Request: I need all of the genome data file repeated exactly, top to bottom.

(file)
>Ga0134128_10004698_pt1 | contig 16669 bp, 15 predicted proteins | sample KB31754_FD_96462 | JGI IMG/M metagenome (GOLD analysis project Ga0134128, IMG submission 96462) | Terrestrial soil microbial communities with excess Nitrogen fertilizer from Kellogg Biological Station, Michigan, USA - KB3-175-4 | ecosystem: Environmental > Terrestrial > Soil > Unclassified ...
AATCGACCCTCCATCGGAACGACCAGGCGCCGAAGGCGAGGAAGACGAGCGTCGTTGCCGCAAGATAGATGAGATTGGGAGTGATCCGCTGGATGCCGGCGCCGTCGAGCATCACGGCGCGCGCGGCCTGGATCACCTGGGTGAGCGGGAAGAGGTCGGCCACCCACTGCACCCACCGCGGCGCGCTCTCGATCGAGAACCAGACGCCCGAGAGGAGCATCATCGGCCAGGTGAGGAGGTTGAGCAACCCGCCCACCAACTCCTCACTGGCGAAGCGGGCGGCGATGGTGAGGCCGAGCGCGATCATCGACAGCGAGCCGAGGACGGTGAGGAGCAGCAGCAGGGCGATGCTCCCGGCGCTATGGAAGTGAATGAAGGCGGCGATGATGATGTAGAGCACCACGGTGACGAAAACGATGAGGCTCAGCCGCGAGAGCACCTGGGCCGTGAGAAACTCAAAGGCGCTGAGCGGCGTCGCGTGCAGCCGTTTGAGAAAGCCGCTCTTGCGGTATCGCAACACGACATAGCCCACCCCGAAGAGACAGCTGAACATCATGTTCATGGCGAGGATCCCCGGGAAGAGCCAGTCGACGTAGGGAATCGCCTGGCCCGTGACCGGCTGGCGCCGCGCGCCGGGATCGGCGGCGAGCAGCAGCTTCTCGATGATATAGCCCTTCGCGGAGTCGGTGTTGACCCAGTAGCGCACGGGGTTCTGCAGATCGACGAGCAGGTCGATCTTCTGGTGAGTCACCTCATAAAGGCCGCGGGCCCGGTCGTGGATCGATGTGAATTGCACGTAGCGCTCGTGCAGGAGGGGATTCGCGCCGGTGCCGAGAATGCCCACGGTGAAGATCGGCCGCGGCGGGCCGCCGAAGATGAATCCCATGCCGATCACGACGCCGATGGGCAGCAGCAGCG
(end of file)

>Ga0134128_10004698_pt1 | contig 16669 bp, 15 predicted proteins | sample KB31754_FD_96462 | JGI IMG/M metagenome (GOLD analysis project Ga0134128, IMG submission 96462) | Terrestrial soil microbial communities with excess Nitrogen fertilizer from Kellogg Biological Station, Michigan, USA - KB3-175-4 | ecosystem: Environmental > Terrestrial > Soil > Unclassified ...
AATCGACCCTCCATCGGAACGACCAGGCGCCGAAGGCGAGGAAGACGAGCGTCGTTGCCGCAAGATAGATGAGATTGGGAGTGATCCGCTGGATGCCGGCGCCGTCGAGCATCACGGCGCGCGCGGCCTGGATCACCTGGGTGAGCGGGAAGAGGTCGGCCACCCACTGCACCCACCGCGGCGCGCTCTCGATCGAGAACCAGACGCCCGAGAGGAGCATCATCGGCCAGGTGAGGAGGTTGAGCAACCCGCCCACCAACTCCTCACTGGCGAAGCGGGCGGCGATGGTGAGGCCGAGCGCGATCATCGACAGCGAGCCGAGGACGGTGAGGAGCAGCAGCAGGGCGATGCTCCCGGCGCTATGGAAGTGAATGAAGGCGGCGATGATGATGTAGAGCACCACGGTGACGAAAACGATGAGGCTCAGCCGCGAGAGCACCTGGGCCGTGAGAAACTCAAAGGCGCTGAGCGGCGTCGCGTGCAGCCGTTTGAGAAAGCCGCTCTTGCGGTATCGCAACACGACATAGCCCACCCCGAAGAGACAGCTGAACATCATGTTCATGGCGAGGATCCCCGGGAAGAGCCAGTCGACGTAGGGAATCGCCTGGCCCGTGACCGGCTGGCGCCGCGCGCCGGGATCGGCGGCGAGCAGCAGCTTCTCGATGATATAGCCCTTCGCGGAGTCGGTGTTGACCCAGTAGCGCACGGGGTTCTGCAGATCGACGAGCAGGTCGATCTTCTGGTGAGTCACCTCATAAAGGCCGCGGGCCCGGTCGTGGATCGATGTGAATTGCACGTAGCGCTCGTGCAGGAGGGGATTCGCGCCGGTGCCGAGAATGCCCACGGTGAAGATCGGCCGCGGCGGGCCGCCGAAGATGAATCCCATGCCGATCACGACGCCGATGGGCAGCAGCAGCG